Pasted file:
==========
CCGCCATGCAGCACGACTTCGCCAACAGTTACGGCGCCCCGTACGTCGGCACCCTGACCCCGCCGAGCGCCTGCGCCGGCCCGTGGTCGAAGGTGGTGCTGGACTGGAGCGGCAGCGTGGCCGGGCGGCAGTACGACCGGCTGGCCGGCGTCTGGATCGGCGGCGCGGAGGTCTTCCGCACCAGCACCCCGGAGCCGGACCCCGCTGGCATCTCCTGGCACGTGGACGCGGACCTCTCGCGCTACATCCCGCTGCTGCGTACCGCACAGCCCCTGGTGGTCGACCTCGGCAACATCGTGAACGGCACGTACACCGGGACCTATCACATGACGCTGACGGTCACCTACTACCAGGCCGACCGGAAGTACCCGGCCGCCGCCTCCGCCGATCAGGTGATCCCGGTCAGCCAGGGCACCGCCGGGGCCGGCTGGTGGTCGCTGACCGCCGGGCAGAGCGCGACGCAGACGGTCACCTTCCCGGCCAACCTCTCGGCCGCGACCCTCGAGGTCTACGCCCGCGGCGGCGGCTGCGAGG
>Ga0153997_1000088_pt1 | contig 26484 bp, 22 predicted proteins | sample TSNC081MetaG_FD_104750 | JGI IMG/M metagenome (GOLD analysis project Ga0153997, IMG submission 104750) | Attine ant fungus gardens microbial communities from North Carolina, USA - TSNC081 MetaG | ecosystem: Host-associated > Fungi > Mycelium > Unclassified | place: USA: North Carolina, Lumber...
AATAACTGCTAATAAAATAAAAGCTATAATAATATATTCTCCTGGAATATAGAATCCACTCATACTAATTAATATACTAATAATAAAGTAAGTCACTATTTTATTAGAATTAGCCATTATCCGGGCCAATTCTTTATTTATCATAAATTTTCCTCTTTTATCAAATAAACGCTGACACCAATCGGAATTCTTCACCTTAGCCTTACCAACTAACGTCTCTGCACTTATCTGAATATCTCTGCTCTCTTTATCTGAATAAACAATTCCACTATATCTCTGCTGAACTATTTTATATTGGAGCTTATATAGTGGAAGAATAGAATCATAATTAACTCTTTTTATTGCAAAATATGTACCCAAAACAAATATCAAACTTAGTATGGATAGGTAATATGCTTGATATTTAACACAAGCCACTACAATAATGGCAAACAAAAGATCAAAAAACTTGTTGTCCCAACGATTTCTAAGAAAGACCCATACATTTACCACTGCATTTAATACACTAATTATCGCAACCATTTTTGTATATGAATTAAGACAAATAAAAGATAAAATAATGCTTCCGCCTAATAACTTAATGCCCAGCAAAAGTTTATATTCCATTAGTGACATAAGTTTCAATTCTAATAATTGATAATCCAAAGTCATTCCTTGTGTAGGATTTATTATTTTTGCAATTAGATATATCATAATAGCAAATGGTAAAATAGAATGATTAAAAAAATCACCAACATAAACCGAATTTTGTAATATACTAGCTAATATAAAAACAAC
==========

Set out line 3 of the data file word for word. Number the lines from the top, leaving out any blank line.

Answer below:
AATAACTGCTAATAAAATAAAAGCTATAATAATATATTCTCCTGGAATATAGAATCCACTCATACTAATTAATATACTAATAATAAAGTAAGTCACTATTTTATTAGAATTAGCCATTATCCGGGCCAATTCTTTATTTATCATAAATTTTCCTCTTTTATCAAATAAACGCTGACACCAATCGGAATTCTTCACCTTAGCCTTACCAACTAACGTCTCTGCACTTATCTGAATATCTCTGCTCTCTTTATCTGAATAAACAATTCCACTATATCTCTGCTGAACTATTTTATATTGGAGCTTATATAGTGGAAGAATAGAATCATAATTAACTCTTTTTATTGCAAAATATGTACCCAAAACAAATATCAAACTTAGTATGGATAGGTAATATGCTTGATATTTAACACAAGCCACTACAATAATGGCAAACAAAAGATCAAAAAACTTGTTGTCCCAACGATTTCTAAGAAAGACCCATACATTTACCACTGCATTTAATACACTAATTATCGCAACCATTTTTGTATATGAATTAAGACAAATAAAAGATAAAATAATGCTTCCGCCTAATAACTTAATGCCCAGCAAAAGTTTATATTCCATTAGTGACATAAGTTTCAATTCTAATAATTGATAATCCAAAGTCATTCCTTGTGTAGGATTTATTATTTTTGCAATTAGATATATCATAATAGCAAATGGTAAAATAGAATGATTAAAAAAATCACCAACATAAACCGAATTTTGTAATATACTAGCTAATATAAAAACAAC